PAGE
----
Untrained people are prone to assume the truth of a weak explanation to no explanation at all (a useful survival trait, I think, and not so uncommon among scientists either, as the first step). So when we discover a deviation between the idealized Bayesian and actual real-life reasoning, we'd better check what kinds of spurious information a person is working with, rather than assuming that she violates the consistency rules of inference.

Danielle Fong said...

'I think a perfect example of how unnatural the rules of formal logic are is to consider the simple implication A -> B which means - If A is true then B is true. By the rules of formal logic, if A is false then B can be true or false (i.e. a false premise can prove anything). Conversely, if B is true, then A can be true or false. The only valid conclusion you can deduce from is that if B is false then A is false. ...'

I've been arguing this among friends for years :-)

Matthew Stern said...

@Steve - Surprisingly, some experimental evidence of irrationality has been explained by appealing to skepticism about task parameters (i.e. the experimenter is lying to me; see http://psy2.ucsd.edu/~mckenzie/McKenzieWixtedNoelleJEPLMC2004.pdf). The explanation fits the data quite well.

Birnbaum and Mellers (1983) provide the best evidence for humans not being Bayesian, including the possibility that we are "subjective Bayesians", although the "Bayesian model" still fits the data quite well. See page 802 for a particularly revealing analysis http://psych.fullerton.edu/MBIRNBAUM/papers/Birnbaum_Mellers_JPSP_1983.pdf. (Note: Birnbaum also gives reason to doubt "base-rate neglect" from Tversky's work).

Recently, there is some work coming out of MIT showing us humans are surprisingly Bayesian (e.g. http://web.mit.edu/cocosci/Papers/Griffiths-Tenenbaum-PsychSci06.pdf; see http://web.mit.edu/cocosci/josh.html and work of Tenenbaum's students and coauthors). Tenenbaum's work on subjective randomness is equally fascinating, and makes me think researchers were a little too quick to conclude subjects are "irrational" (see http://web.mit.edu/cocosci/Papers/complex.pdf).

It seems to me, with the possible exception of Brinbaum's scale-adjustment averaging model, the Bayesian model of human reasoning is the best mathematical theory applicable across a wide range of contexts that provides reasonably accurate predictions that are rarely directionally incorrect (although, see Birnbaum and Mellers for possible exception). And even though the scale-adjustment averaging model wins when probabilities are given to subjects, do not it applying to situations in which probabilities aren't given to human subjects (e.g. subjects rely on prior experience and observed samples).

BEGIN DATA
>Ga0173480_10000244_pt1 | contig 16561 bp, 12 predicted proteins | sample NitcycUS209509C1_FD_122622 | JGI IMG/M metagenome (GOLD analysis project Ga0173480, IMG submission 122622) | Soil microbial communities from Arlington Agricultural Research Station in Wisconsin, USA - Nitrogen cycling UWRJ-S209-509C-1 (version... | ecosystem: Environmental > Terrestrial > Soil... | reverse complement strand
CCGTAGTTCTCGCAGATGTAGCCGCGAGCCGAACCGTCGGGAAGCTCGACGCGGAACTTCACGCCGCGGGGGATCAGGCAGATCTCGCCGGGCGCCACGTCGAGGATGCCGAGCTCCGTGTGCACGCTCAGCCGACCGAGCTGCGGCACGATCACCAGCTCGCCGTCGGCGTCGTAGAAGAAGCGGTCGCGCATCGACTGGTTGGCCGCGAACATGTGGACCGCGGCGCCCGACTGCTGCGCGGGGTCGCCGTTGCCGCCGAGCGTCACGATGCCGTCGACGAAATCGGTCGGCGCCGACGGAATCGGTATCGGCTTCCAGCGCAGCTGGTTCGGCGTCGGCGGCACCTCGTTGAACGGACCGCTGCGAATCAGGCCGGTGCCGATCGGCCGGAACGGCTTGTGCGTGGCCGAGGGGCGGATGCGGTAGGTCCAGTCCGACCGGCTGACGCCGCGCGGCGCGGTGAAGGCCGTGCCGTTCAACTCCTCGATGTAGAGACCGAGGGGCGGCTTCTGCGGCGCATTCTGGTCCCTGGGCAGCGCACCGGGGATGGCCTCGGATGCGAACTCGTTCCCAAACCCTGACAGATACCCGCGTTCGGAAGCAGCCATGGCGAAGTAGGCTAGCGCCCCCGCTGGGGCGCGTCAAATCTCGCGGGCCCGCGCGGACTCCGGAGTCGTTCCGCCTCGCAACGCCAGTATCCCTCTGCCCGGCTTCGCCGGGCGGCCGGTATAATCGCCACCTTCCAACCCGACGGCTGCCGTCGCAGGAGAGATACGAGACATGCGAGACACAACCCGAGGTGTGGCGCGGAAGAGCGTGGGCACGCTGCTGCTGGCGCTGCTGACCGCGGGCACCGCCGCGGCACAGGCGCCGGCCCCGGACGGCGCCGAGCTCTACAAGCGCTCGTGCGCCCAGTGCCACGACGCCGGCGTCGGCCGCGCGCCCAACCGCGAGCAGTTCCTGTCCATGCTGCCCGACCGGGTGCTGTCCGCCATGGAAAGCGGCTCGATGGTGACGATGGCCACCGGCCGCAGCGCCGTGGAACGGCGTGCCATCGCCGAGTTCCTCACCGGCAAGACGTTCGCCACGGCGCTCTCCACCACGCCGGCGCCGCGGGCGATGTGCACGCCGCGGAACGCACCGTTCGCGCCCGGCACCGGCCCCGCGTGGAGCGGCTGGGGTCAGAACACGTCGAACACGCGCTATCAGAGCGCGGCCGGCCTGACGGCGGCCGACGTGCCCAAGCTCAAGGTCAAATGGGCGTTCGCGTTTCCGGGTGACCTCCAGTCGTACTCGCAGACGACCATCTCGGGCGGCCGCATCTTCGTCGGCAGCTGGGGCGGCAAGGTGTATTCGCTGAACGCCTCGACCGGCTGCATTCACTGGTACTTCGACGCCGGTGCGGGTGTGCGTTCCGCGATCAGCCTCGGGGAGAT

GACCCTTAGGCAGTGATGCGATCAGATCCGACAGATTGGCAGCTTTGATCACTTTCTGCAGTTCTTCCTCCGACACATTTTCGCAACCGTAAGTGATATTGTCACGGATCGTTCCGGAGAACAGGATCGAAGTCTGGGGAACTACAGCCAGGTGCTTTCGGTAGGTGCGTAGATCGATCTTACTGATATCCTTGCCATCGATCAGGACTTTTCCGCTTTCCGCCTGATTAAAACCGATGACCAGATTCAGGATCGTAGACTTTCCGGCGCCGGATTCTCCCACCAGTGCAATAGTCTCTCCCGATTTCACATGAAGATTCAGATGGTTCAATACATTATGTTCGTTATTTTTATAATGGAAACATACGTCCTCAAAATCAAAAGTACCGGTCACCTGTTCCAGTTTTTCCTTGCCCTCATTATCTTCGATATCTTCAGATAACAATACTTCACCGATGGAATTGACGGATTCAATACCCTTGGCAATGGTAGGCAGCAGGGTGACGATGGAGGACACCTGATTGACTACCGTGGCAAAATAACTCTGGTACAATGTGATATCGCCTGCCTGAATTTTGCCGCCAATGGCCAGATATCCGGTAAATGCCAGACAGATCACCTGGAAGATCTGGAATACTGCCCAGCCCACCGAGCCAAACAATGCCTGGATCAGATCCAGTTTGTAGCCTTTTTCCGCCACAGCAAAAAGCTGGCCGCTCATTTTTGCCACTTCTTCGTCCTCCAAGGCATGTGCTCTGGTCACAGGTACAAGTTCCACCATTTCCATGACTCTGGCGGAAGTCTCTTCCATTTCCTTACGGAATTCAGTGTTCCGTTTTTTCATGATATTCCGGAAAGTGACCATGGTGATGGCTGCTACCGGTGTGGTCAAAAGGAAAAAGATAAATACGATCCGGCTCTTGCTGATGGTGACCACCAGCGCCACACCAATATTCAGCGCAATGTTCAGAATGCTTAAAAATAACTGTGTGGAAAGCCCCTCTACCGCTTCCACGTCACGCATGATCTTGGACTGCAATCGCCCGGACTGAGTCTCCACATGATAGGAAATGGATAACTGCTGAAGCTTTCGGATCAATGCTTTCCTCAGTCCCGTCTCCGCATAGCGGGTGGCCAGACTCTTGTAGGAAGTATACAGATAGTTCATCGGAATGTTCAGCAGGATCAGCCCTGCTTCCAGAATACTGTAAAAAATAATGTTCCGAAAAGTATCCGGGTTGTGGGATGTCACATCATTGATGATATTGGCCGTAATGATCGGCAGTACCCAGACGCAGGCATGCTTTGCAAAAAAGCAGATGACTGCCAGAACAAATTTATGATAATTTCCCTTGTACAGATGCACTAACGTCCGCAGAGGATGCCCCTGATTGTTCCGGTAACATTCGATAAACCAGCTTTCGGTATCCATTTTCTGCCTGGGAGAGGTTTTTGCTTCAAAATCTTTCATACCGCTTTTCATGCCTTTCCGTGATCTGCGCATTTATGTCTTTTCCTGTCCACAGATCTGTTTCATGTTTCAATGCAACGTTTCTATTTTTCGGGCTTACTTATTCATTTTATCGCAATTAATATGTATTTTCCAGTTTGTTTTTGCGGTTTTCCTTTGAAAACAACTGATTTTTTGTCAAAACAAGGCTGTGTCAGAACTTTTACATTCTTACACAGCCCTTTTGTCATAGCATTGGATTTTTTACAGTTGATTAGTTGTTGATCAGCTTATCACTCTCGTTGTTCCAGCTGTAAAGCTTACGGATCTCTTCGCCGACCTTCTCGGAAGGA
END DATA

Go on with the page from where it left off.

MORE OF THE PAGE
BTW - I'm trying to write a dissertation in accounting showing Bayesian cognition. But its a tough sell when most in my field are essentially followers of Kahneman and Tversky with no experience using Bayes Theorem (and therefore extremely skepticism it can predict behavior).

Richard Sandes said...

Charles S. Pierce made the same link between logic and probability (Proc. Amer. Acad. Arts & Sciences, 7, 1867) and came up with a version of Bayes's Theorem that looks distinctly unlike what we read in modern textbooks but is equivalent. Don't know if he read Bayes (1762(1763?)) but he probably knew about Laplace. Admittedly he was 17 years behind Maxwell and nine years older, but he preceded Jaynes in that respect by a fair margin.

MrQuincle said...

Hi Matthew. Thanks for the references, although not all of them work anymore. If Bayesian is actually equivalent to "proper" inference, than it is not surprising that evolution found a way to make us "Bayesians". It might be that just the comforting idea that we are "no mathematical machines" makes people appreciate studies like those of Kahneman so much. That there could be an underlying prior corresponding with something not considered in the experiment, is annoying to scientists perhaps.

Did you start with your dissertation yet?